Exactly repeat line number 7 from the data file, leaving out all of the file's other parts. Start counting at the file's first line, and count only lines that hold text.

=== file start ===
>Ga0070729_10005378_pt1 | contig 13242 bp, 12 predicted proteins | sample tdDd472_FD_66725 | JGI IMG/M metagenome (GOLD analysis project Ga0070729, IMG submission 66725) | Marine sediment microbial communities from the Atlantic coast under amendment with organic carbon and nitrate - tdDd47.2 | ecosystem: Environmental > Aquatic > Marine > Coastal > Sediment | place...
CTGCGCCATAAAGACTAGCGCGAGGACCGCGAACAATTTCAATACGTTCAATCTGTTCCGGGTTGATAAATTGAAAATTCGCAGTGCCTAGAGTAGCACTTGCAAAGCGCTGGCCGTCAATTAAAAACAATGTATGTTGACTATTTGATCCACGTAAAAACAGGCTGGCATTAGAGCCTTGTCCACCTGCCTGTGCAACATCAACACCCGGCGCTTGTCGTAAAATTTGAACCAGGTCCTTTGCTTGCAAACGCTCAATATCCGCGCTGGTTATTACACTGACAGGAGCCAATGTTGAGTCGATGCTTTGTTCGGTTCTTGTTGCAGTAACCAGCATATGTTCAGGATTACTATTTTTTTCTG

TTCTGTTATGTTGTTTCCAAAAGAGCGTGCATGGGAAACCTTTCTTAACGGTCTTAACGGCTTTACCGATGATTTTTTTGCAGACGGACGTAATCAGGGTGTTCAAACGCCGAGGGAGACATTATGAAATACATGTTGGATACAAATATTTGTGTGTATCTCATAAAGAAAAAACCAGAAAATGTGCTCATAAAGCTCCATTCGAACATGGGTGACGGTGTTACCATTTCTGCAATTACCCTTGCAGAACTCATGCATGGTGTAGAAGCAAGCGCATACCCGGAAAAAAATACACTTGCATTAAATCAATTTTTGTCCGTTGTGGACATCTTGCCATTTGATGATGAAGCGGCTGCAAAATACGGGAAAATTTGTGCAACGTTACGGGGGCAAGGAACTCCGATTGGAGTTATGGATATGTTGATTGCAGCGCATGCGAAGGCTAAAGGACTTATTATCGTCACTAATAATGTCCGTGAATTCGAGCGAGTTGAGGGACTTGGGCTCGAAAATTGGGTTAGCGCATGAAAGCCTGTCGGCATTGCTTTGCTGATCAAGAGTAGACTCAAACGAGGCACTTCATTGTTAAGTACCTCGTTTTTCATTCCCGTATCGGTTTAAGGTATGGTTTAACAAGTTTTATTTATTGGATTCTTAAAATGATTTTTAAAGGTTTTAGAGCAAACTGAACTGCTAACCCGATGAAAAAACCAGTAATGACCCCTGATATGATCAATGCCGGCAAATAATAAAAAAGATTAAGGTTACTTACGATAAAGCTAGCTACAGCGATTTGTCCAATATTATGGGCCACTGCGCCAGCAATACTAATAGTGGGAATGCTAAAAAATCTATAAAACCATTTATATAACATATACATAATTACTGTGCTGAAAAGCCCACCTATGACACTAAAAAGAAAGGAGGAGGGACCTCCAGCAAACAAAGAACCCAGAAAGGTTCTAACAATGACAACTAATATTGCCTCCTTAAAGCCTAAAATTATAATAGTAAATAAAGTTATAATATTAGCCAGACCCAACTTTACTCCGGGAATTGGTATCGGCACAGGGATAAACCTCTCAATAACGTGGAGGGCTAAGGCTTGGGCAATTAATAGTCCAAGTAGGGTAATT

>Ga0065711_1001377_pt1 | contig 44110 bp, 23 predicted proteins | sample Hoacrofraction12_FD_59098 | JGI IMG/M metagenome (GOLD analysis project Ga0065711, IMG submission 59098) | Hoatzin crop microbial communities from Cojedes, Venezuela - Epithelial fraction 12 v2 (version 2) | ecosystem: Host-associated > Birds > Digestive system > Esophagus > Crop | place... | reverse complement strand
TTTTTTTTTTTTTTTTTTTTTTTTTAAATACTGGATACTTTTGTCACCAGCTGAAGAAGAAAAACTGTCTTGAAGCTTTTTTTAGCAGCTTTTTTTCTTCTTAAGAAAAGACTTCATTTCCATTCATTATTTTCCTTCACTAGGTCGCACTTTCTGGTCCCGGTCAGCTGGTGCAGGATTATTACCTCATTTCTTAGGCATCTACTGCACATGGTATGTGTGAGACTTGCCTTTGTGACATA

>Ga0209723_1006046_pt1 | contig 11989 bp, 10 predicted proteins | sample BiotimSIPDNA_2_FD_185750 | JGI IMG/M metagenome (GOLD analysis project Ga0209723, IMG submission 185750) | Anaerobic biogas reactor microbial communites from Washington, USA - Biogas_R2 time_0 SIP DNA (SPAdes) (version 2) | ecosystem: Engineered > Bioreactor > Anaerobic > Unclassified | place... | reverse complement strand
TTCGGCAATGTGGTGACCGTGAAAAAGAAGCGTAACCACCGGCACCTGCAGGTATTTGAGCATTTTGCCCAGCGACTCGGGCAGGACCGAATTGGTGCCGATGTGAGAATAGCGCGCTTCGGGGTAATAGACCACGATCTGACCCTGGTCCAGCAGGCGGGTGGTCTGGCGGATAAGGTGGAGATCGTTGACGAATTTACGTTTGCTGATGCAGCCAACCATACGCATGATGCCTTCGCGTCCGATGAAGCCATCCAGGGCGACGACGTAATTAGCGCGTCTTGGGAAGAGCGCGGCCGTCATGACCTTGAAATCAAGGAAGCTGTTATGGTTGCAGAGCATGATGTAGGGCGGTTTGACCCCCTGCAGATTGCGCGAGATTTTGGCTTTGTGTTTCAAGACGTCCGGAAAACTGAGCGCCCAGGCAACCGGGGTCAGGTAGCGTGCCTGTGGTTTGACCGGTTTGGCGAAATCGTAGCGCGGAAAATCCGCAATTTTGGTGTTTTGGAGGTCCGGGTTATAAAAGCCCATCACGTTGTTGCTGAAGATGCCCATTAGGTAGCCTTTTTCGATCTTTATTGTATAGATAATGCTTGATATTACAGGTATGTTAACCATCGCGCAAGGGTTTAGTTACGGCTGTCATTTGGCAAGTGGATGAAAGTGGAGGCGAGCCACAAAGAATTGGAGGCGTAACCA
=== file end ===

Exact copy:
TTCGGCAATGTGGTGACCGTGAAAAAGAAGCGTAACCACCGGCACCTGCAGGTATTTGAGCATTTTGCCCAGCGACTCGGGCAGGACCGAATTGGTGCCGATGTGAGAATAGCGCGCTTCGGGGTAATAGACCACGATCTGACCCTGGTCCAGCAGGCGGGTGGTCTGGCGGATAAGGTGGAGATCGTTGACGAATTTACGTTTGCTGATGCAGCCAACCATACGCATGATGCCTTCGCGTCCGATGAAGCCATCCAGGGCGACGACGTAATTAGCGCGTCTTGGGAAGAGCGCGGCCGTCATGACCTTGAAATCAAGGAAGCTGTTATGGTTGCAGAGCATGATGTAGGGCGGTTTGACCCCCTGCAGATTGCGCGAGATTTTGGCTTTGTGTTTCAAGACGTCCGGAAAACTGAGCGCCCAGGCAACCGGGGTCAGGTAGCGTGCCTGTGGTTTGACCGGTTTGGCGAAATCGTAGCGCGGAAAATCCGCAATTTTGGTGTTTTGGAGGTCCGGGTTATAAAAGCCCATCACGTTGTTGCTGAAGATGCCCATTAGGTAGCCTTTTTCGATCTTTATTGTATAGATAATGCTTGATATTACAGGTATGTTAACCATCGCGCAAGGGTTTAGTTACGGCTGTCATTTGGCAAGTGGATGAAAGTGGAGGCGAGCCACAAAGAATTGGAGGCGTAACCA